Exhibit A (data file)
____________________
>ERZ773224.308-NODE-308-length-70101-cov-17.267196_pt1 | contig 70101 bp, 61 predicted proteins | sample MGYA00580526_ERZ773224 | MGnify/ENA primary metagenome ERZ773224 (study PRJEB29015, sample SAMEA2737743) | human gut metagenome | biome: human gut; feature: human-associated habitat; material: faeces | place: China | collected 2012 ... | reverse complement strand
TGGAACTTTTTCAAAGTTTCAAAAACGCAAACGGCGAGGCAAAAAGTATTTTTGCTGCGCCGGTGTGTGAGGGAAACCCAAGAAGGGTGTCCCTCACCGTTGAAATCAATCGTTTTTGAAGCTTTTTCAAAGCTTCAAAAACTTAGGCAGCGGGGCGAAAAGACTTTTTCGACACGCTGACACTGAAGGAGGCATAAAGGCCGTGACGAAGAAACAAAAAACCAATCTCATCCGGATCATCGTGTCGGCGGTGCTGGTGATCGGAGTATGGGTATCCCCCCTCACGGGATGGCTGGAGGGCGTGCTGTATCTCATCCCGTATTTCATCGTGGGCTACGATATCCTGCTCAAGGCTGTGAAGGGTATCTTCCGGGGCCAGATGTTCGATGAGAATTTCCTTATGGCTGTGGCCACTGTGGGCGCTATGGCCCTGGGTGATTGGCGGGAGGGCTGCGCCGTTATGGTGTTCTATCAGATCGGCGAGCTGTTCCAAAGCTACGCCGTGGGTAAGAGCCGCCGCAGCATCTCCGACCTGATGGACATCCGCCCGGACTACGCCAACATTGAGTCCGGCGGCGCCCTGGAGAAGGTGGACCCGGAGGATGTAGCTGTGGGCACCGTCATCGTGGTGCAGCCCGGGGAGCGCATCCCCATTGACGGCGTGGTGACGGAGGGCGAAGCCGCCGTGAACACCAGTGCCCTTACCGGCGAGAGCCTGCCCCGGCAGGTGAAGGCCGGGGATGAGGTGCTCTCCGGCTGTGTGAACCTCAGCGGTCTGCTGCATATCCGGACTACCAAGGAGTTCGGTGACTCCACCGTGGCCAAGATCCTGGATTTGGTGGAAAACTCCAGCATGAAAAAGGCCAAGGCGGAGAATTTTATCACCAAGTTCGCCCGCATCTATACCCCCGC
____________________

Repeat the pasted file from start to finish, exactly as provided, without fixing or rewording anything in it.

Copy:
>ERZ773224.308-NODE-308-length-70101-cov-17.267196_pt1 | contig 70101 bp, 61 predicted proteins | sample MGYA00580526_ERZ773224 | MGnify/ENA primary metagenome ERZ773224 (study PRJEB29015, sample SAMEA2737743) | human gut metagenome | biome: human gut; feature: human-associated habitat; material: faeces | place: China | collected 2012 ... | reverse complement strand
TGGAACTTTTTCAAAGTTTCAAAAACGCAAACGGCGAGGCAAAAAGTATTTTTGCTGCGCCGGTGTGTGAGGGAAACCCAAGAAGGGTGTCCCTCACCGTTGAAATCAATCGTTTTTGAAGCTTTTTCAAAGCTTCAAAAACTTAGGCAGCGGGGCGAAAAGACTTTTTCGACACGCTGACACTGAAGGAGGCATAAAGGCCGTGACGAAGAAACAAAAAACCAATCTCATCCGGATCATCGTGTCGGCGGTGCTGGTGATCGGAGTATGGGTATCCCCCCTCACGGGATGGCTGGAGGGCGTGCTGTATCTCATCCCGTATTTCATCGTGGGCTACGATATCCTGCTCAAGGCTGTGAAGGGTATCTTCCGGGGCCAGATGTTCGATGAGAATTTCCTTATGGCTGTGGCCACTGTGGGCGCTATGGCCCTGGGTGATTGGCGGGAGGGCTGCGCCGTTATGGTGTTCTATCAGATCGGCGAGCTGTTCCAAAGCTACGCCGTGGGTAAGAGCCGCCGCAGCATCTCCGACCTGATGGACATCCGCCCGGACTACGCCAACATTGAGTCCGGCGGCGCCCTGGAGAAGGTGGACCCGGAGGATGTAGCTGTGGGCACCGTCATCGTGGTGCAGCCCGGGGAGCGCATCCCCATTGACGGCGTGGTGACGGAGGGCGAAGCCGCCGTGAACACCAGTGCCCTTACCGGCGAGAGCCTGCCCCGGCAGGTGAAGGCCGGGGATGAGGTGCTCTCCGGCTGTGTGAACCTCAGCGGTCTGCTGCATATCCGGACTACCAAGGAGTTCGGTGACTCCACCGTGGCCAAGATCCTGGATTTGGTGGAAAACTCCAGCATGAAAAAGGCCAAGGCGGAGAATTTTATCACCAAGTTCGCCCGCATCTATACCCCCGC